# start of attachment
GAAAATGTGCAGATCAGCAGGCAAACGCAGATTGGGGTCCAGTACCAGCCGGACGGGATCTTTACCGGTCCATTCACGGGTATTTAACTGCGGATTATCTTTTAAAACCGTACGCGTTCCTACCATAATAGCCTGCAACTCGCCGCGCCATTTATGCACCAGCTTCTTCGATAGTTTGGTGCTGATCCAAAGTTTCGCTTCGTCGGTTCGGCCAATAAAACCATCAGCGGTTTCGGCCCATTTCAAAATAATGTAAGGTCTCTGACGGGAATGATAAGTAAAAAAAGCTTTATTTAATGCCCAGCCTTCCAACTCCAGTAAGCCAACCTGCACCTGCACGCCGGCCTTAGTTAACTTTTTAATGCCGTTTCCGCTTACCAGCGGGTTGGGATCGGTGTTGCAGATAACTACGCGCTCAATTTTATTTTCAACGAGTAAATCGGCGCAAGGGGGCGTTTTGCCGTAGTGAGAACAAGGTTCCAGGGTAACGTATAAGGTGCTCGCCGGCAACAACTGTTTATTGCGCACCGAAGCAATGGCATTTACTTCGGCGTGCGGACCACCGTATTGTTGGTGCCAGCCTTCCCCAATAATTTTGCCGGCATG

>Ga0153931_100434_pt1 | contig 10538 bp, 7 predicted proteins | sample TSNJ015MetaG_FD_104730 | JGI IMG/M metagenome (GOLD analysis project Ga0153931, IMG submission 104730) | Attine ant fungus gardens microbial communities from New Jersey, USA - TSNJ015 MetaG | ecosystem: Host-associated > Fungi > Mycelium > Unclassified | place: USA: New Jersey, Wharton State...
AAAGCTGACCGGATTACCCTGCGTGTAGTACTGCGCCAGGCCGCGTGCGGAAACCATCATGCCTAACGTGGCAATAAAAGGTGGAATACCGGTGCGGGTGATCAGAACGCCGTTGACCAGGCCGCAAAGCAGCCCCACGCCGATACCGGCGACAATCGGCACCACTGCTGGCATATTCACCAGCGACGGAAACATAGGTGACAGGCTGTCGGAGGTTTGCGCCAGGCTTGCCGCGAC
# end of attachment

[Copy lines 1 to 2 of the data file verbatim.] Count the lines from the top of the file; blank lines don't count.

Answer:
GAAAATGTGCAGATCAGCAGGCAAACGCAGATTGGGGTCCAGTACCAGCCGGACGGGATCTTTACCGGTCCATTCACGGGTATTTAACTGCGGATTATCTTTTAAAACCGTACGCGTTCCTACCATAATAGCCTGCAACTCGCCGCGCCATTTATGCACCAGCTTCTTCGATAGTTTGGTGCTGATCCAAAGTTTCGCTTCGTCGGTTCGGCCAATAAAACCATCAGCGGTTTCGGCCCATTTCAAAATAATGTAAGGTCTCTGACGGGAATGATAAGTAAAAAAAGCTTTATTTAATGCCCAGCCTTCCAACTCCAGTAAGCCAACCTGCACCTGCACGCCGGCCTTAGTTAACTTTTTAATGCCGTTTCCGCTTACCAGCGGGTTGGGATCGGTGTTGCAGATAACTACGCGCTCAATTTTATTTTCAACGAGTAAATCGGCGCAAGGGGGCGTTTTGCCGTAGTGAGAACAAGGTTCCAGGGTAACGTATAAGGTGCTCGCCGGCAACAACTGTTTATTGCGCACCGAAGCAATGGCATTTACTTCGGCGTGCGGACCACCGTATTGTTGGTGCCAGCCTTCCCCAATAATTTTGCCGGCATG

>Ga0153931_100434_pt1 | contig 10538 bp, 7 predicted proteins | sample TSNJ015MetaG_FD_104730 | JGI IMG/M metagenome (GOLD analysis project Ga0153931, IMG submission 104730) | Attine ant fungus gardens microbial communities from New Jersey, USA - TSNJ015 MetaG | ecosystem: Host-associated > Fungi > Mycelium > Unclassified | place: USA: New Jersey, Wharton State...